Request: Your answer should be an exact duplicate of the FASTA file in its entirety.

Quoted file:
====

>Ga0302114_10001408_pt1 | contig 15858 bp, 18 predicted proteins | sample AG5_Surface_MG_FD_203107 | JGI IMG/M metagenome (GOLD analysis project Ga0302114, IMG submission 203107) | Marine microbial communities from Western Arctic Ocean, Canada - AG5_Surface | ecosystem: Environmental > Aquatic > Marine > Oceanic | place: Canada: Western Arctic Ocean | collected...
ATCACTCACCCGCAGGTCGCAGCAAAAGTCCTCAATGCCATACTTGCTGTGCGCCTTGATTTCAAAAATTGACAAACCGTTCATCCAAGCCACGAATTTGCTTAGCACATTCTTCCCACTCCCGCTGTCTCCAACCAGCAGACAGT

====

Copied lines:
>Ga0302114_10001408_pt1 | contig 15858 bp, 18 predicted proteins | sample AG5_Surface_MG_FD_203107 | JGI IMG/M metagenome (GOLD analysis project Ga0302114, IMG submission 203107) | Marine microbial communities from Western Arctic Ocean, Canada - AG5_Surface | ecosystem: Environmental > Aquatic > Marine > Oceanic | place: Canada: Western Arctic Ocean | collected...
ATCACTCACCCGCAGGTCGCAGCAAAAGTCCTCAATGCCATACTTGCTGTGCGCCTTGATTTCAAAAATTGACAAACCGTTCATCCAAGCCACGAATTTGCTTAGCACATTCTTCCCACTCCCGCTGTCTCCAACCAGCAGACAGT